Admit it: If you’re a Seattle Seahawks fan, it’s fun to be hated. Being hated adds a delicious, creamy layer of pleasure to the gloat cake.
That said, knowing you’re hated isn’t quite enough to satisfy the bottomless narcissism that goes with swaggering fanhood.
To be hated is fine, but to understand why, to engage in pointless analysis that serves no useful purpose, to look in the mirror, see your excellent qualities, and ask how anyone, anyone could possibly hate your Hawk love — that’s a pub-worthy topic.
Why, nation’s football fans? Why do you hate us?
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I have some guesses, and I’ve fact-checked them with an official spokesperson for the national hostiles in preparation for the upcoming NFL season.
But first, ponder these two true stories of Seahawk fanhood:
Story 1: A few weeks ago, I stopped at a local convenience store to purchase an adult beverage. I had to stand in a small line.
As I waited, another customer came in and walked toward the cooler. The clerk said something to him.
“You know I can’t serve you when you’re wearing that hoodie,” she said.
The man smiled. So did I. He was wearing a Pittsburgh Steelers hoodie — a mortal sin in the eyes of any Seahawk fan, since everyone knows the Steelers robbed us in the 2006 Super Bowl. (No, stop, don’t try to debate this; the ref admitted it.)
Story 2: A few weeks ago, on a family trip to the Oregon Coast, we stopped at a local sports bar for a bite.
Memorabilia covered the walls. Near our table was a signed, framed jersey of Tom Brady, the New England Patriot’s quarterback, looming like some toxic religious artifact in a horror film. We shuddered. The arrogant aura was poisonous.
A family debate ensued: Should we deface it? Take a selfie in front of it with appropriate gestures and a suspiciously squishy football?
In the midst of this discussion, our server arrived. We asked her about the Brady jersey. She apologized and whispered that the bar got a lot of guff for it, but the owner was a Patriots fan.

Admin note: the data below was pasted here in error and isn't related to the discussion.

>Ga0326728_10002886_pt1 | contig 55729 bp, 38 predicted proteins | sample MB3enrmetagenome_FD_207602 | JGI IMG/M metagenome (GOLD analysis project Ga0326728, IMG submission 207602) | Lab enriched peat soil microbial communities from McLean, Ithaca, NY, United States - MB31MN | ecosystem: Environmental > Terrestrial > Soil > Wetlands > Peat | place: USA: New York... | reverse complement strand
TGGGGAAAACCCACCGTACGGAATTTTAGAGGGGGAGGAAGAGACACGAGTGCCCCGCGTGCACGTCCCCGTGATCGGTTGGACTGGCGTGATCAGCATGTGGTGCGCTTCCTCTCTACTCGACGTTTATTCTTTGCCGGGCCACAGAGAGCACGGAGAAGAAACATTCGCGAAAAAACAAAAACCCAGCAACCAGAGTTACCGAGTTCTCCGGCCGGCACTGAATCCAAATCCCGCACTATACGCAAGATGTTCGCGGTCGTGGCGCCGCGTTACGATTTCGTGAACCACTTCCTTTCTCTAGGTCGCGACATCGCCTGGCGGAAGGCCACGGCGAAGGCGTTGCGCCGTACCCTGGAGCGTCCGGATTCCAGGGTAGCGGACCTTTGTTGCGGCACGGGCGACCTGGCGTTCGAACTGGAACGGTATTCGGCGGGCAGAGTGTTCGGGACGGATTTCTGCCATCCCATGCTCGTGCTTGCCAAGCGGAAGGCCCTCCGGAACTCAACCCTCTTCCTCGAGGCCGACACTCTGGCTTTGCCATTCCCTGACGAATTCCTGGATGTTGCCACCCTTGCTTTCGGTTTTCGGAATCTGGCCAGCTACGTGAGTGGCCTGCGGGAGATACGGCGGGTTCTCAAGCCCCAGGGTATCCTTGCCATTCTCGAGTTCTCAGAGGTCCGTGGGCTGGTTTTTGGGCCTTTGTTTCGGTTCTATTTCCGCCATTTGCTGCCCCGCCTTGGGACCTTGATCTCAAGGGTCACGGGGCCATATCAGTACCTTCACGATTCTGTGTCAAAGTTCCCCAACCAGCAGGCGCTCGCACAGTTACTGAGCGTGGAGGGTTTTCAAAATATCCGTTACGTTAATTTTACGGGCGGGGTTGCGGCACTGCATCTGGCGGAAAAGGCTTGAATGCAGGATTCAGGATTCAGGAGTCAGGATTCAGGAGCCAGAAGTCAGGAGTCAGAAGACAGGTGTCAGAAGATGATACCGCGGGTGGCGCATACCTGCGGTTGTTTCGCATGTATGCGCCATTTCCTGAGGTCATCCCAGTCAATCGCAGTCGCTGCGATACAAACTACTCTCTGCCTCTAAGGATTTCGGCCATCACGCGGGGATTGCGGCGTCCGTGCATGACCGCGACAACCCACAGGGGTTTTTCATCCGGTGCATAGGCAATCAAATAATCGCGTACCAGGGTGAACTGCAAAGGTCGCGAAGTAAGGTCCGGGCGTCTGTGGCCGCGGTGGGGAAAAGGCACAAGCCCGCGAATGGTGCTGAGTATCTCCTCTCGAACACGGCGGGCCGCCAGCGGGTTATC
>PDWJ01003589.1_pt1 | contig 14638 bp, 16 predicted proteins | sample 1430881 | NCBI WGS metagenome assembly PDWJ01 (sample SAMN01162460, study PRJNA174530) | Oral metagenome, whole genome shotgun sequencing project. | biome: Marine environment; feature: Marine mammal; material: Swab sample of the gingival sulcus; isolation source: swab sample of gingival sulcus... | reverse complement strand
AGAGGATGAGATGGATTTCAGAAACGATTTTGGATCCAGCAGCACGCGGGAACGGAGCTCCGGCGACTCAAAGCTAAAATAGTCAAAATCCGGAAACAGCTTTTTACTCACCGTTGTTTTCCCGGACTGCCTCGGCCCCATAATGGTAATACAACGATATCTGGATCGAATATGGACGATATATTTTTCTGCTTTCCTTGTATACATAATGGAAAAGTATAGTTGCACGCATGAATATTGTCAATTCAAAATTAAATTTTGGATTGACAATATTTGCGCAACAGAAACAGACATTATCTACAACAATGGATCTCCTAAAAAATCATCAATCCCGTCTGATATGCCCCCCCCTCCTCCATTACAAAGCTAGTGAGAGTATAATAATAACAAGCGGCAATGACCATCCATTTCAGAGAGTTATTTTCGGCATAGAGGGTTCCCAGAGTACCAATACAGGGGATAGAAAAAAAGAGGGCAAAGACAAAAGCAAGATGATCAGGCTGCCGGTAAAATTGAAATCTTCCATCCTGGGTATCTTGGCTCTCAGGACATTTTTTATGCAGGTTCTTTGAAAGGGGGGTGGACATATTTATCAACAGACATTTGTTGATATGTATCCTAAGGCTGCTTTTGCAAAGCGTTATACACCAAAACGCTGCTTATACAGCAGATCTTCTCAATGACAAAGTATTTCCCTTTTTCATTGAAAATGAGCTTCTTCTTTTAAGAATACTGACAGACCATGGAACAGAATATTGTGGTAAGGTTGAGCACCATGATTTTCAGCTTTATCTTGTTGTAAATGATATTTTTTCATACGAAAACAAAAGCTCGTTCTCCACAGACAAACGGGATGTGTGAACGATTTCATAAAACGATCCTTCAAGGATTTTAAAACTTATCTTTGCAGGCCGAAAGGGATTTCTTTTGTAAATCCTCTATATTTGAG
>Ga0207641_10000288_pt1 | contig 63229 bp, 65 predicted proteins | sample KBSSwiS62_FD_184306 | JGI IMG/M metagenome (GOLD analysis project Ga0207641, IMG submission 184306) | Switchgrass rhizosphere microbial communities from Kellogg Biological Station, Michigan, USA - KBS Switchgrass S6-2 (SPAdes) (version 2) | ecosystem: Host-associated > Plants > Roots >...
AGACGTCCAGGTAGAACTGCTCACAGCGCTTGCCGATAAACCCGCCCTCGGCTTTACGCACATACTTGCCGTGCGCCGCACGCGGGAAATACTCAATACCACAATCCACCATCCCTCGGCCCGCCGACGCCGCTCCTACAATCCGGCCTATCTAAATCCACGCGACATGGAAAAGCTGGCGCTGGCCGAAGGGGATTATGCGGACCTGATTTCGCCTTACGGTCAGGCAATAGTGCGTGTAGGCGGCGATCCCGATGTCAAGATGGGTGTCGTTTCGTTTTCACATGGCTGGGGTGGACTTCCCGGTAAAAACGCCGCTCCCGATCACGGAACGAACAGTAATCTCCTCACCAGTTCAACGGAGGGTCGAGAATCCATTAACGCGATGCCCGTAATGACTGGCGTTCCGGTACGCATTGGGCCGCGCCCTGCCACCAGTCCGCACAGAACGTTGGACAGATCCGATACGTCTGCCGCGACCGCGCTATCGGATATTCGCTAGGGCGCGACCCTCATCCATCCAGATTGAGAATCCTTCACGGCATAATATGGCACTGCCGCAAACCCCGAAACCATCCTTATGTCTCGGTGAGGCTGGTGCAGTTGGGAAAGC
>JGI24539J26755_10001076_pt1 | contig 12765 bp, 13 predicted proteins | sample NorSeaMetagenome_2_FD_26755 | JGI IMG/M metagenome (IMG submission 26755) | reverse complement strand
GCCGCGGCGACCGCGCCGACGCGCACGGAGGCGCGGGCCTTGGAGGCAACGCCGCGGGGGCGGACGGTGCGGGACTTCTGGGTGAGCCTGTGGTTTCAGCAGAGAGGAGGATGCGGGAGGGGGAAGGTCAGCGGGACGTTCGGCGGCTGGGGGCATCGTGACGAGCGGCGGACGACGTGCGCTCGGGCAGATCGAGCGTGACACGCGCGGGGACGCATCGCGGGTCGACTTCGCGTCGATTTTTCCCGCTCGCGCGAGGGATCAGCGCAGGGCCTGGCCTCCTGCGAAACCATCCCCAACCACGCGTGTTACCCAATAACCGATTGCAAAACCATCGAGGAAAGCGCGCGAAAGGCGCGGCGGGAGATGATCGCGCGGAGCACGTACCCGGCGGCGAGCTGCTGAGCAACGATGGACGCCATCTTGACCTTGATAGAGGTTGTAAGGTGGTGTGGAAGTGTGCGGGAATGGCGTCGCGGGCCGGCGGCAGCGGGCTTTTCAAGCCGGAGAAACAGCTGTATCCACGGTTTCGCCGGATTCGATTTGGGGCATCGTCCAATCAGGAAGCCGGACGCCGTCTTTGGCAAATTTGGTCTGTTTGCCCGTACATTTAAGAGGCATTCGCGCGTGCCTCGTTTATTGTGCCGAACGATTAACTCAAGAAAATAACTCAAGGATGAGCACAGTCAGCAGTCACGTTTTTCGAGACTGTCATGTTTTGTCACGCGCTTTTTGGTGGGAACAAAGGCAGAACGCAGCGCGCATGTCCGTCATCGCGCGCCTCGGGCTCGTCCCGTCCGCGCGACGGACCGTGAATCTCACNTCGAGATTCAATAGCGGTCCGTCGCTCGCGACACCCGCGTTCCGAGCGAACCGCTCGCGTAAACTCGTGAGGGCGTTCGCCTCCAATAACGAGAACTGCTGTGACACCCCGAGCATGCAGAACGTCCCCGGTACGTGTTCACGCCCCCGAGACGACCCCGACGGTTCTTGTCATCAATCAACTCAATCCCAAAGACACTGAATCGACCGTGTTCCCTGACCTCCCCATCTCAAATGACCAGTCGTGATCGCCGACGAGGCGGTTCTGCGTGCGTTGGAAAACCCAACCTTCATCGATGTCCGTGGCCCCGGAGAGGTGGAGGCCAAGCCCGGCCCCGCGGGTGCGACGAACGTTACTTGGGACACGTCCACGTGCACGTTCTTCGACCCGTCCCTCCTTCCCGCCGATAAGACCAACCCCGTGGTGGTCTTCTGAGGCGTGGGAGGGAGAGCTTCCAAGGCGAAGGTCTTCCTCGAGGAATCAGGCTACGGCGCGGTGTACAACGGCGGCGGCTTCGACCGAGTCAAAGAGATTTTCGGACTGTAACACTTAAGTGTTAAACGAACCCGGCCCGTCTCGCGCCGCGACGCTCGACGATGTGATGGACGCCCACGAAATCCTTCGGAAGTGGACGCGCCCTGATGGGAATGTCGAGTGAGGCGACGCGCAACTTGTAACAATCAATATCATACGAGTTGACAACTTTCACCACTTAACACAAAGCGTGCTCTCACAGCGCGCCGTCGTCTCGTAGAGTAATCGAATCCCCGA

Notice that I/we didn’t act on our anti-Brady impulses. Nor did I say anything to the guy in the Steelers hoodie, except in the fantasy conversation I held with myself later, during which I sprayed him with devastating putdowns and closed with a signature Marshawn Lynch dive.
So I didn’t actually do anything, but I didn’t have to.
Face it — we’re hated. The nation has spoken, over and over. A simple Google search for “Seahawk fans are annoying” gets 81,000 hits. Another search for anti-Seahawk fan memes generates 8.4 million hits, some of which are deeply, deeply unfair.
The national spokesman I mentioned hails from Wisconsin. He’s a real person, a writer, a car nut and a Green Bay Packers fan, which should lend force to his impeccable Hawk-fan-hating credentials.
I’ll call him John, which is not his name. I asked him why the darkness surrounds us. This was his answer:
“Most people have never met a true Seahawks fan. They’ve only met the bandwagoning, fair-weather, Seahawks-paraphernalia-owning brag machines that couldn’t pick (Jim) Zorn or (Steve) Largent out of a lineup, let alone greats like Rufus Porter.